[1b] Most relevant here, of course, is section 65860, which generally requires that county or city zoning ordinances be consistent with the general plan of the county or city, and allows private citizens to bring suit to enforce consistency of zoning with the general plan. Subdivision (d) specifically makes the statute applicable to Los Angeles and establishes a time table for bringing the City's zoning ordinances into conformity with the general plan. fn. 6

As can be seen, neither the language of section 65860 nor the statutory scheme in general mandates that building permits be scrutinized for plan [182 Cal. App. 3d 29] consistency. Indeed, had the Legislature intended to fashion such a requirement, it clearly had the power to do so. In this regard, the State Planning and Zoning Law specifically prohibits the adoption or issuance of permits, subdivision maps, or zoning ordinances that are inconsistent with open space plans; fn. 7 requires that tentative subdivision tract maps be drawn in conformity with the general plan (Gov. Code, § 66474.61, subd. (a)); and allows a court to enjoin issuance of all permits where a general plan is found to be inadequate. (Gov. Code, § 65755.) There is, however, nothing in the legislative history of section 65860 to suggest that the Legislature intended to prohibit the issuance of building permits for projects consistent with the zoning of a particular community but not the general plan. Moreover, there is no mention of any remedies available to halt construction of projects which are not in conformity with the general plan, and no sanctions are provided for noncompliance with section 65860, subdivision (d).

[4] Generally, the enumeration of acts or things as coming within the operation of a statute precludes the inclusion by implication of other acts or things not listed. (Western Pioneer Insurance Co. v. Estate of Taira (1982) 136 Cal. App. 3d 174, 181 [185 Cal. Rptr. 887].) [1c] Applying this rule to the instant case, we think it clear that the Legislature has purposefully failed to prohibit the issuance of building permits while the consistency process is being implemented. In the absence of any such provision it would ill-behoove any court to indirectly mandate the withholding of permits that are not in conformity with a municipality's general plan. If the Legislature desires such consistency, it should specifically say so.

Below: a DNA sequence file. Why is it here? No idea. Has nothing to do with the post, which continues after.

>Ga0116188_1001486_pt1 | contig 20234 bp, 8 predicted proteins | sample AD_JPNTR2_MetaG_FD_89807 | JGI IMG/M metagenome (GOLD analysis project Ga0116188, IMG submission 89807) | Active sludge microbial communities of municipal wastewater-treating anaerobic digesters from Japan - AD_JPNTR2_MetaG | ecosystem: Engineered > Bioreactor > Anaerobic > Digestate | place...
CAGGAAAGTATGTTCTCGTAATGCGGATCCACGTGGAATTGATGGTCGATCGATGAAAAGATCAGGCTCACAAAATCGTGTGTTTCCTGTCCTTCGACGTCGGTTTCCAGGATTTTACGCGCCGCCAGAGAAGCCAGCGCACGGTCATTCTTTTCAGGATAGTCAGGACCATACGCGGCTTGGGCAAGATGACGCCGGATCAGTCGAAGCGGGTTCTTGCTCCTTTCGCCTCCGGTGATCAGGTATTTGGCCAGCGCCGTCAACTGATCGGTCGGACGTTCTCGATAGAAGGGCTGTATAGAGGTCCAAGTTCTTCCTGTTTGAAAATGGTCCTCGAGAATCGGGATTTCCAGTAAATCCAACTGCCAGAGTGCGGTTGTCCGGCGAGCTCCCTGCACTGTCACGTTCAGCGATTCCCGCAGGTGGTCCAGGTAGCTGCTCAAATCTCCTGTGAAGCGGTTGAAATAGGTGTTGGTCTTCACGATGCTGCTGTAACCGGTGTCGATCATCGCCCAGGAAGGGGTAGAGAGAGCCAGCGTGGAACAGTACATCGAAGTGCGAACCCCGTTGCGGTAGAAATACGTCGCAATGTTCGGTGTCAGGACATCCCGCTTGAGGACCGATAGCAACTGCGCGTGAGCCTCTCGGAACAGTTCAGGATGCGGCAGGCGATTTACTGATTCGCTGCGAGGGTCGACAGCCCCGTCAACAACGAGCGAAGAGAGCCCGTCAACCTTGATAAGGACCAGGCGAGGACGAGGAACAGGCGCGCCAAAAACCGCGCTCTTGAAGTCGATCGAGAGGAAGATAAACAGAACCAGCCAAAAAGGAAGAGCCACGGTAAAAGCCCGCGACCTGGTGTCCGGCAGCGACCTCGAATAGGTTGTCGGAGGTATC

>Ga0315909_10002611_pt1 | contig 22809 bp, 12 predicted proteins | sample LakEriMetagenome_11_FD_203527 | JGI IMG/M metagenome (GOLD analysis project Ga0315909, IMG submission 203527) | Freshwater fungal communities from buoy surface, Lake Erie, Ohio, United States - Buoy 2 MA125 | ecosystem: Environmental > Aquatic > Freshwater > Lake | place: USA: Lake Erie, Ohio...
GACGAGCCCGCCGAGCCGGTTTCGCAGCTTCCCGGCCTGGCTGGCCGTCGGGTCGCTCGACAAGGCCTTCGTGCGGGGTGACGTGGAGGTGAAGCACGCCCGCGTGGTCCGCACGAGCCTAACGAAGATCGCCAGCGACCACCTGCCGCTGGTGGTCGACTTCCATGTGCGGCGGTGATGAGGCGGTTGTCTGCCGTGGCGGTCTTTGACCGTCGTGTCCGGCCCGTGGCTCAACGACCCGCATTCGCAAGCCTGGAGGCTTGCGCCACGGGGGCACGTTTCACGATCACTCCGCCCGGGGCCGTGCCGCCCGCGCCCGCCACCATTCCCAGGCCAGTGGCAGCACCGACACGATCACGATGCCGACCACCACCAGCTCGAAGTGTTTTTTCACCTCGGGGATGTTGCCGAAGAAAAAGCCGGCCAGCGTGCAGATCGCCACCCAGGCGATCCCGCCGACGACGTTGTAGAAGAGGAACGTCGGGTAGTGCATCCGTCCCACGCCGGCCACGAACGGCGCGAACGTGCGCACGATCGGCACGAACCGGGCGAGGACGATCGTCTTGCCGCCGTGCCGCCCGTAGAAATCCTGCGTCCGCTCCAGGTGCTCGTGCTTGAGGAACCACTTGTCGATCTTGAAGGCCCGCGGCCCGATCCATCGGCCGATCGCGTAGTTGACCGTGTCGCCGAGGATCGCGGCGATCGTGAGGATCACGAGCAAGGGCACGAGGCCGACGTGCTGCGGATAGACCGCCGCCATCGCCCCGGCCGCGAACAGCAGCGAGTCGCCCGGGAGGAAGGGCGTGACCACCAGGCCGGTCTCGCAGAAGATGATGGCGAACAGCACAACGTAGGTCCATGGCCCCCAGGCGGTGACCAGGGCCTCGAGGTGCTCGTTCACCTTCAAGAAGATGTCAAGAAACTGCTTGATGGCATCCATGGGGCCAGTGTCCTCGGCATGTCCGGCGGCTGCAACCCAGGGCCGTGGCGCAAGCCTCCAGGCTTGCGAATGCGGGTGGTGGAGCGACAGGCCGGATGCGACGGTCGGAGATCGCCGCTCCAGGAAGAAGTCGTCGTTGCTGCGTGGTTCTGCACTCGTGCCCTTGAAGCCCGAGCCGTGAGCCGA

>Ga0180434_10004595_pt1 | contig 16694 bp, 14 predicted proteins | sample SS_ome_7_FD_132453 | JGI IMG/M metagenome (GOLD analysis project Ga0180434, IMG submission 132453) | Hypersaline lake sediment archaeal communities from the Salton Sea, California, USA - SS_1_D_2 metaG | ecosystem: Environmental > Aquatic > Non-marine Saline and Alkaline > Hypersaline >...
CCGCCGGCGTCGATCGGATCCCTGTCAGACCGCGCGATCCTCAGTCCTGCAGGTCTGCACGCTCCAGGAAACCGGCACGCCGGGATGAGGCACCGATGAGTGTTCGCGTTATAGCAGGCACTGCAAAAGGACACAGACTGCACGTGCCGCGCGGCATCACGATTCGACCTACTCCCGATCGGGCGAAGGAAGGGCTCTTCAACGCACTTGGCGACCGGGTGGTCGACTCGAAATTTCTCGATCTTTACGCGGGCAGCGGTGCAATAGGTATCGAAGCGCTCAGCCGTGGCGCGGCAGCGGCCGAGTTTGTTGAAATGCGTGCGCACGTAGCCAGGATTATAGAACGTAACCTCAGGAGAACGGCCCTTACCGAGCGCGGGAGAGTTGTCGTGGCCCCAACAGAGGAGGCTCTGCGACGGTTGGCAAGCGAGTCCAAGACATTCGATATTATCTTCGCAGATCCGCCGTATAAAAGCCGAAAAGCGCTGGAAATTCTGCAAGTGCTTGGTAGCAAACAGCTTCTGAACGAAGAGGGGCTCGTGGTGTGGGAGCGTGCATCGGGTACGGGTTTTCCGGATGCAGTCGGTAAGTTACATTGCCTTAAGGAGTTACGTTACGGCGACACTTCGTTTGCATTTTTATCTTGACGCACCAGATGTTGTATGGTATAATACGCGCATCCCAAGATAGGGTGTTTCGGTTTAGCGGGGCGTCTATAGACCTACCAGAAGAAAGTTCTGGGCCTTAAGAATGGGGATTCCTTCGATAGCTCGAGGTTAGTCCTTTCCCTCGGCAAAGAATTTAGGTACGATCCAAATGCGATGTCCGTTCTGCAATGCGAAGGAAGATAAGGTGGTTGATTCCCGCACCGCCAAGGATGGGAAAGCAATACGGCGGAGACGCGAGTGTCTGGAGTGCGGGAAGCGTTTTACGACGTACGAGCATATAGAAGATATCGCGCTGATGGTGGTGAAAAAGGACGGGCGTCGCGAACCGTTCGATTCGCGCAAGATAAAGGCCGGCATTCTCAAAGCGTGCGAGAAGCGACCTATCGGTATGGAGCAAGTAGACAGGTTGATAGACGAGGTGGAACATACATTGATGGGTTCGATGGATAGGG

Recognizing that amending zoning ordinances to make them consistent with a general plan would take time, the Legislature added subdivision (c) to section 65860 which states: "In the event that a zoning ordinance becomes inconsistent with a general plan by reason of amendment to such plan, or to any element of such plan, such zoning ordinance shall be amended within a reasonable time so that it is consistent with the general plan as amended." (Italics added.) The trial court had before it evidence that in 1982 the City had approximately 200,000 lots which had zoning inconsistent with the applicable general plan. If appellants' contentions were correct, no new building permits could be issued until all inconsistently zoned lots were made to conform to the provisions of the general plan. This would bring new construction in the City to a grinding halt and cause economic havoc. [182 Cal. App. 3d 30] As one commentator has aptly observed, "Halting construction for the years it takes to adopt a general plan [or amend zoning ordinances] works great hardship. During those years of delay, some projects that were once economically feasible will become impracticable. Even those projects that survive the de facto moratorium will be costly to consumers if developers are able to recoup their increased land holding, construction, and borrowing costs through higher prices. For buyers priced out of the market by these delays, the loss may be irretrievable; anyone who doubts it should talk to a renter who could have afforded a house some years ago, but who had been left behind by rising prices. Neither the courts nor the Legislature seem to have understood who really pays the price when zone changes, building permits, and subdivision approvals are withhmld pending the adoption of a general plan." (Lefcoe, California's Land Planning Requirements: The Case for Deregulation, supra, 54 So. Cal.L.Rev. 447, 489.)